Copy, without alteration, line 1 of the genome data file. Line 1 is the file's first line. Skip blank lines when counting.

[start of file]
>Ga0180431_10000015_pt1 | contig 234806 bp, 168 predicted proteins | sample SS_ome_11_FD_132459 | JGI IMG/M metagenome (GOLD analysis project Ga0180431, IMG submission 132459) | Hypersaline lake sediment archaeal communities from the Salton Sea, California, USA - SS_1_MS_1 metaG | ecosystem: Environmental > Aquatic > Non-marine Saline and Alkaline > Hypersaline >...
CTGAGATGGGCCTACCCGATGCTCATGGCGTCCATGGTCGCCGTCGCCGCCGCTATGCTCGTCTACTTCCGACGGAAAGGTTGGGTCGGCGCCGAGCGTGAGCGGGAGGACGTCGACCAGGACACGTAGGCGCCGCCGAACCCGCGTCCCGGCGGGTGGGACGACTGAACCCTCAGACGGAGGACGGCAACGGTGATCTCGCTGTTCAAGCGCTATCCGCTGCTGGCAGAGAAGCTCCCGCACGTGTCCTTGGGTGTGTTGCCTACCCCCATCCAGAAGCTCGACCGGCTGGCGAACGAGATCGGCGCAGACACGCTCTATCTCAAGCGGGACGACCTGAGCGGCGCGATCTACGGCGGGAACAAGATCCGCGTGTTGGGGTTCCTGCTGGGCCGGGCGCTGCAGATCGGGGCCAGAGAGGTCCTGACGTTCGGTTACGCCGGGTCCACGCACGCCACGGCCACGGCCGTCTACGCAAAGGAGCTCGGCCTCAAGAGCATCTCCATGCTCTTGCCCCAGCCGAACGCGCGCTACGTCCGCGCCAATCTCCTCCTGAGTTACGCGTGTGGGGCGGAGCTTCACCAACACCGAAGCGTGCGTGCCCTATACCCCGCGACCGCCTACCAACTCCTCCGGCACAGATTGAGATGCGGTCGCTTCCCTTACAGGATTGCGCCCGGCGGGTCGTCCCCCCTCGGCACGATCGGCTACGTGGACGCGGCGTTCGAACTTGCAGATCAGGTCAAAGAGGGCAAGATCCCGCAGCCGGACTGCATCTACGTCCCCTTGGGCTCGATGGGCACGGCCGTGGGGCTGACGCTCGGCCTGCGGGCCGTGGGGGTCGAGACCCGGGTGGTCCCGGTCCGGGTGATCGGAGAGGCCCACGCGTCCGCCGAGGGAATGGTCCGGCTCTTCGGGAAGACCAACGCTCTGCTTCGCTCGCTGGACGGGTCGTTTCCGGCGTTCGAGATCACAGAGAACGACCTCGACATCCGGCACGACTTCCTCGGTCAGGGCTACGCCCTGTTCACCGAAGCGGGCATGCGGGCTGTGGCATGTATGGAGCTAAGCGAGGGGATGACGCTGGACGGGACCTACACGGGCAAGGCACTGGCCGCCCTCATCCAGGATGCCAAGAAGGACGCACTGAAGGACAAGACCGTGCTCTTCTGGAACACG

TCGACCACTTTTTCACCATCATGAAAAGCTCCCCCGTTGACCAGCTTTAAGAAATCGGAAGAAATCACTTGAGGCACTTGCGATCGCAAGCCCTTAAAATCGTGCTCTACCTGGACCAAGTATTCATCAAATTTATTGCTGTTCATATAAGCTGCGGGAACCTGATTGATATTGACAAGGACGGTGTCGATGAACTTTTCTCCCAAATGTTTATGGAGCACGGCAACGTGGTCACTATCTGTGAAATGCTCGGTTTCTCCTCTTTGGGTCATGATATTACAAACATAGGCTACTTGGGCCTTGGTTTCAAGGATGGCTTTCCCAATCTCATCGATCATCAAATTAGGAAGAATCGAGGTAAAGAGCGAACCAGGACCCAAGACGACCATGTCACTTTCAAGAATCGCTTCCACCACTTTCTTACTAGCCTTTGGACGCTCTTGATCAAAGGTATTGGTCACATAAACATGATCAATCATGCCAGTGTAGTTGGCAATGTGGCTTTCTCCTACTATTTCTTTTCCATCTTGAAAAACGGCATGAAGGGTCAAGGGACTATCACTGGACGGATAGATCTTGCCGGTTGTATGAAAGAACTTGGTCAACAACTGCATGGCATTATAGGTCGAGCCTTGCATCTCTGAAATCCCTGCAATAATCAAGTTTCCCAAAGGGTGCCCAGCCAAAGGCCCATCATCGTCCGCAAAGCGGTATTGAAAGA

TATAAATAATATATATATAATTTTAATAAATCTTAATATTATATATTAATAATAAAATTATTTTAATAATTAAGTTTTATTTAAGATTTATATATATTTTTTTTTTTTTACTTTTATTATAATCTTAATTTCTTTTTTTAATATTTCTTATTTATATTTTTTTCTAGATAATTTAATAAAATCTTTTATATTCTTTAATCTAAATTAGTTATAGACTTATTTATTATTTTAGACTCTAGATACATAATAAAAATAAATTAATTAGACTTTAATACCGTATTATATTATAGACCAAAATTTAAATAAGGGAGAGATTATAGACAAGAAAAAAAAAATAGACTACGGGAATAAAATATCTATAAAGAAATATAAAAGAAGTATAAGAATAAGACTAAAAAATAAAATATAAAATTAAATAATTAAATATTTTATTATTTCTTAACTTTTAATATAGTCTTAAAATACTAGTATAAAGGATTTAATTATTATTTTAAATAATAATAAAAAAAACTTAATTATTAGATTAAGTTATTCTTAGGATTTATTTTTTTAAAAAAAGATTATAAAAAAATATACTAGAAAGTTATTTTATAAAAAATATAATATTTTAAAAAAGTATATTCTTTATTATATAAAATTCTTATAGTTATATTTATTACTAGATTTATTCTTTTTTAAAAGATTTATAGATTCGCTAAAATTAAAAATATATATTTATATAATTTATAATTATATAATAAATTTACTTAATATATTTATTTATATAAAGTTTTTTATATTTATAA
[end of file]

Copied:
>Ga0180431_10000015_pt1 | contig 234806 bp, 168 predicted proteins | sample SS_ome_11_FD_132459 | JGI IMG/M metagenome (GOLD analysis project Ga0180431, IMG submission 132459) | Hypersaline lake sediment archaeal communities from the Salton Sea, California, USA - SS_1_MS_1 metaG | ecosystem: Environmental > Aquatic > Non-marine Saline and Alkaline > Hypersaline >...